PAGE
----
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Hello Everyone,

I'm trying to get my game plan together for refinishing my engine, transmission, and all brackets and hardware. Here are my questions and ideas. Please make suggestions as to what's the right way and finish's to use to make it the way it should be to be correct. Note - the engine and trans run great but visually need some help.

1) Should the engine be painted once assembled on an engine strand or should I pull the heads, pan, water pump, etc.... and paint the components separately. I'm not looking for the easiest way. I am looking to do it the best way and most correct. The reason I think it may need to be painted disassembled, is because I'm not sure if the head, intake, valve cover and water pump bolts were originally painted blue or did they have a plating like zinc?

2) What to do to the transmission case? I'm thinking I should just de-grease and then wire wheel it to get a clean finish. Is there any product like a clear coat that should be applied over the aluminum case to keep it from oxidizing???

3) Distributor, Fuel Pump, and other raw cast pieces. How to get them looking like new. Should I just wire wheel them and paint them silver????

The next three pics are what I have and the last image is the quality I am trying to achieve. Thanks in advance for advice on what finishes should be applied to the components.




 
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Paint the engine once it is assembled. If you really want to do it right and have it last, materials other than spray bombs should be used. Do you have any spray painting equipment?
 

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Paint the engine once it is assembled. If you really want to do it right and have it last, materials other than spray bombs should be used. Do you have any spray painting equipment?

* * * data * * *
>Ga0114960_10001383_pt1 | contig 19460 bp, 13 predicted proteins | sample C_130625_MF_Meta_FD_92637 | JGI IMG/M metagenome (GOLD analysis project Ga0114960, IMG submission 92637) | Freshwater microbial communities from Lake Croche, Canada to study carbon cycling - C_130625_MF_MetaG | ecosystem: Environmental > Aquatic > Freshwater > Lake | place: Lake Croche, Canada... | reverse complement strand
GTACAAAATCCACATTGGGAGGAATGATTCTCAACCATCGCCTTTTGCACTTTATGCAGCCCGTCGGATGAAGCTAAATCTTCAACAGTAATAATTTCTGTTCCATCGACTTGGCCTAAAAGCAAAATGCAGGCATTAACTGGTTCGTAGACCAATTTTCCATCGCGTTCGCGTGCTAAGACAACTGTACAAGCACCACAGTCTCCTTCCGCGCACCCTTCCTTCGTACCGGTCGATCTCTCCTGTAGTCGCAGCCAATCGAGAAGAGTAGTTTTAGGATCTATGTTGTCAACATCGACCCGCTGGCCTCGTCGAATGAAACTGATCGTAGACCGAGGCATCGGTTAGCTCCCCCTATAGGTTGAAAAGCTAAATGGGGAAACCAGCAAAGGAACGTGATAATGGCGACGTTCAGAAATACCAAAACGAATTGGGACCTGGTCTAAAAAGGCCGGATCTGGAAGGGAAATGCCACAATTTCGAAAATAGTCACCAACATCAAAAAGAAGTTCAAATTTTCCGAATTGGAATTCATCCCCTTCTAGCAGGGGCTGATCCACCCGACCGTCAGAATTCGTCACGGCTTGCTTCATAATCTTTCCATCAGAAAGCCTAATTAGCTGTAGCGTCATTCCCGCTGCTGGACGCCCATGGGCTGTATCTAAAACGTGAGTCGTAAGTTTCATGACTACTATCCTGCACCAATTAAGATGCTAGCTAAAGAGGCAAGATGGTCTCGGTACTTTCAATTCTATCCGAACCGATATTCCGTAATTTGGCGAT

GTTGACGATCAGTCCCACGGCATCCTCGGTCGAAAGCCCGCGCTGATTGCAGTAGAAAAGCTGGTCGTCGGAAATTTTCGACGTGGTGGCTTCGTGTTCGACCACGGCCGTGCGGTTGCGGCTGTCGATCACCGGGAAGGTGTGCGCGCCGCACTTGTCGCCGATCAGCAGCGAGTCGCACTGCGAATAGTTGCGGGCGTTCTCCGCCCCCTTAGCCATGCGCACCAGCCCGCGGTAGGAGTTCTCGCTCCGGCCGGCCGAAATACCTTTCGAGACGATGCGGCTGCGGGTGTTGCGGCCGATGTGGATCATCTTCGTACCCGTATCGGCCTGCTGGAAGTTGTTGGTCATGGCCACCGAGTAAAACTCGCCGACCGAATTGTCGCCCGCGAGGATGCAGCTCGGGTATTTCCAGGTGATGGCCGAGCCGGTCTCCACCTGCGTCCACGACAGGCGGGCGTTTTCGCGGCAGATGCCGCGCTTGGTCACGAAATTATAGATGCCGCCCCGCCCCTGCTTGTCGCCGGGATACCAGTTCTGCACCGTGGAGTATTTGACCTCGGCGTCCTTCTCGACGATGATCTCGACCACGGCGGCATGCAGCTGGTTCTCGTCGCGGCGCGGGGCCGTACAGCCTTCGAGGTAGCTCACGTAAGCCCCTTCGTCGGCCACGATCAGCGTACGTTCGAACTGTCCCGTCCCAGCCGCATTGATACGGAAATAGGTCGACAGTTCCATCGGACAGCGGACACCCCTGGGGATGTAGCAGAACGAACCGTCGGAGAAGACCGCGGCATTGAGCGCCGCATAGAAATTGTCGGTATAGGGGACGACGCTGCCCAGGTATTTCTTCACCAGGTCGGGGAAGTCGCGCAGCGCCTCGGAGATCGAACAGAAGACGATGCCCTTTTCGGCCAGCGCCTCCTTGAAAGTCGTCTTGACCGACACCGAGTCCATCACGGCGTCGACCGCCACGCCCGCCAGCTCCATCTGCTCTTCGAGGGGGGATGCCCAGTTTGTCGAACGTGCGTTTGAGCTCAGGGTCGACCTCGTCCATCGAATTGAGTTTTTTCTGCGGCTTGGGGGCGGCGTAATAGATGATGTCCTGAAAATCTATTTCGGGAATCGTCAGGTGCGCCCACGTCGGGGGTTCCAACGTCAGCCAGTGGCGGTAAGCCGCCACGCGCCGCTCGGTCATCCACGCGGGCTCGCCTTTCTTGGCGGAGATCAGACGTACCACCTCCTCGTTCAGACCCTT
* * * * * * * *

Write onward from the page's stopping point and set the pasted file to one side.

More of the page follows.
I have a home shop with spray booth. Again I'm not looking for the easiest or simplest. I'm looking for a quality finished product.
 

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IIRC, Ford painted the engines as an assembly, less brackets, oil pan and valve covers, which were painted separately. Finish on the valve cover and oil pan bolts was "natural".
 
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To have an engine that holds it's paint well, here is what I do. I remove as much paint as I can. Wire brush, sand, power wash etc. Any bare spots I treat with phosphoric acid. I then prime with epoxy. This is an important part of having great adhesion. Then spray the color. You spray the color as a wet-on-wet application with teh epoxy. No prep on the epoxy is needed. The difference in longevity is obviously when you do it this way.
 

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IIRC, Ford painted the engines as an assembly, less brackets, oil pan and valve covers, which were painted separately. Finish on the valve cover and oil pan bolts was "natural".
uh, that is not quite correct. pans & valve covers that were block color were painted after installation, bolts too. the only v/c's with natural bolts were the chrome hi-po's & cobra & boss styles.
 

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+1 on painting assembled including oil pan and valve covers, which includes the short 90 degree water pump bypass hose which was on the engine before being painted at the factory. The exhaust manifolds were also on and received some overspray. There are a lot of little details, and based on your question it sounds like you want go that route.

There will be some conflicting options when you consider the terms you used - "the right way", "most correct" (both of which imply a Concours path) and the term "quality" (which could be interpreted as something durable in light of the clear coat question on the transmission).

A pure Concours restoration would be, to the best of your ability and knowledge based on research, exactly as the factory did it. This means no clear coats, and a wide variety of finishes, not all having a long term durable (in terms of looks) result.

Some will decide to stray from exact Concours as it makes sense to them and their application, such as applying some sort of finish on the exhaust manifolds to prevent rust.

You might want to post these types of questions in the Concours area, it should result in more focused replies, assuming that it lines up with your goals.

For the transmission, many find it best to use things like oxy-clean and an easy-off type oven cleaner. Make notes and take pictures of any paint markings since you might decide to reproduce them.

For things like the fuel pump and distributor, they each originally had multiple finishes. They are each an assembly of multiple components, with components each having specific finishes.
 
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